Khatmandu: Relief efforts in Nepal are intensifying after nearly 2,000 people were killed on Saturday in the worst earthquake there in more than 80 years.

Rescue missions and aid material have started arriving in the country.

Seventeen people have been killed on Mount Everest by avalanches - the mountain's worst-ever disaster.

Meanwhile a powerful aftershock was felt on Sunday in Nepal, India and Bangladesh, and more avalanches were reported near Everest.

The 6.7-magnitude tremor, centred 60km (40 miles) east of Nepal's capital Kathmandu, sent people running in panic for open ground in the city.

As military helicopters hovered over Kathmandu and ferried relief supplies to victims of the earthquake in western Nepal, search and rescue efforts were going on in at least five locations in Kathmandu.

Near the prime minister's official residence, two bulldozers scoured the rubble of a flattened four-storey house.

A bystander said it was the local tax office. The bodies of the four staff inside had been recovered minutes before.

As the search and road-clearing efforts got under way at noon, a major aftershock sent people into a panic again.

At a nearby open space, people were camped out fearing further tremors. They were short of food and water - clearly hoping and praying that the aftershocks would stop and things would be normal soon.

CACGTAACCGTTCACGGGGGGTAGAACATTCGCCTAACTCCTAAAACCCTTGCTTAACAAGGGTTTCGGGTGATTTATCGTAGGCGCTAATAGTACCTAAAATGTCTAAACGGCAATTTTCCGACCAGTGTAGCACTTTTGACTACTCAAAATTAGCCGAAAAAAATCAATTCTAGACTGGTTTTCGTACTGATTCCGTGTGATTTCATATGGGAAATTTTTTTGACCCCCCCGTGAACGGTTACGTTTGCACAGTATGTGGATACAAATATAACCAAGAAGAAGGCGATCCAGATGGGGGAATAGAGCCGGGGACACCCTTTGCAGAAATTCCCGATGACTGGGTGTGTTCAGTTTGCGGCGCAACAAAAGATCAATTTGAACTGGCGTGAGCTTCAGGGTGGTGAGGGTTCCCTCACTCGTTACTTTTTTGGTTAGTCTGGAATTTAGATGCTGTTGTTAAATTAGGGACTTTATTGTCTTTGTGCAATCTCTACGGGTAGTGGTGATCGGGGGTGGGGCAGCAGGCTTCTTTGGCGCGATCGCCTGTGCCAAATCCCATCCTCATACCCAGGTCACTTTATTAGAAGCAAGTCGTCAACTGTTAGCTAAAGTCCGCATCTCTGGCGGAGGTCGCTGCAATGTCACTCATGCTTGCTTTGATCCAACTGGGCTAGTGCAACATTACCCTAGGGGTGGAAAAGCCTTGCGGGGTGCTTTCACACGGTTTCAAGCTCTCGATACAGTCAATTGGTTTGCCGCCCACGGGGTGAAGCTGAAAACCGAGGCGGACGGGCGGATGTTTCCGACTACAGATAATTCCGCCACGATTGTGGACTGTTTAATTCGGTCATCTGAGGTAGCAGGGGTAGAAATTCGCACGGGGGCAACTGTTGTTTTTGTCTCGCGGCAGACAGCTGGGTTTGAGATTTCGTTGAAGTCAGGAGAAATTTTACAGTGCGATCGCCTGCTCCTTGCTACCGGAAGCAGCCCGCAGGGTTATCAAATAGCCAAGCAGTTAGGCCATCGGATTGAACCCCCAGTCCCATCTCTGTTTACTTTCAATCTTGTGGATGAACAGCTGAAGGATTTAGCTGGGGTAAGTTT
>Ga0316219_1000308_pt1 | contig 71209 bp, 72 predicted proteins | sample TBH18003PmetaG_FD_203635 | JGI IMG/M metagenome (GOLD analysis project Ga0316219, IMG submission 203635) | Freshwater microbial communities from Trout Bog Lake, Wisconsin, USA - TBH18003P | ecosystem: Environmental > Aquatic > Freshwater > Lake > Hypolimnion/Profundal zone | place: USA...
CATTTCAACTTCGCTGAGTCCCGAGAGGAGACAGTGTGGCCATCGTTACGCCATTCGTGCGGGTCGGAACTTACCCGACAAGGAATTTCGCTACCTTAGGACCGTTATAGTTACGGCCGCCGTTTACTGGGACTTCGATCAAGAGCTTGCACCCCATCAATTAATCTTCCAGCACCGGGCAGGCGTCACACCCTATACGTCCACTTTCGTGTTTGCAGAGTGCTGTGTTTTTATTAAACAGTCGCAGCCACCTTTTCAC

The death toll from the original earthquake could rise, as the situation is unclear in remote areas which remain cut off or hard to access.

Many mountain roads are cracked or blocked by landslides.

Scores of bodies have been ferried to hospitals in Kathmandu, many of which are struggling to cope with the number of injured.

More than 700 have died in the capital alone.

Tents have been set up in a parade ground in the city centre to house thousands of people displaced by the earthquake.

Medics are expecting a fresh influx of patients on Sunday as supplies run low.

Rescuers in places used their bare hands to dig for survivors still buried underneath piles of rubble and debris overnight on Saturday.

Army officer Santosh Nepal told the Reuters news agency that he and his soldiers had to dig a passage into a collapsed three-storey residential building in Kathmandu using pickaxes because bulldozers could not get through the ancient city's narrow streets.

"We believe there are still people trapped inside," he told Reuters.

The 7.8 magnitude quake struck an area of central Nepal between Kathmandu and the city of Pokhara on Saturday morning.

There were also victims in India, Bangladesh and in the Chinese region of Tibet.

It is the worst earthquake to strike Nepal since one in 1934 which killed some 8,500 people.

Courtesy BBC News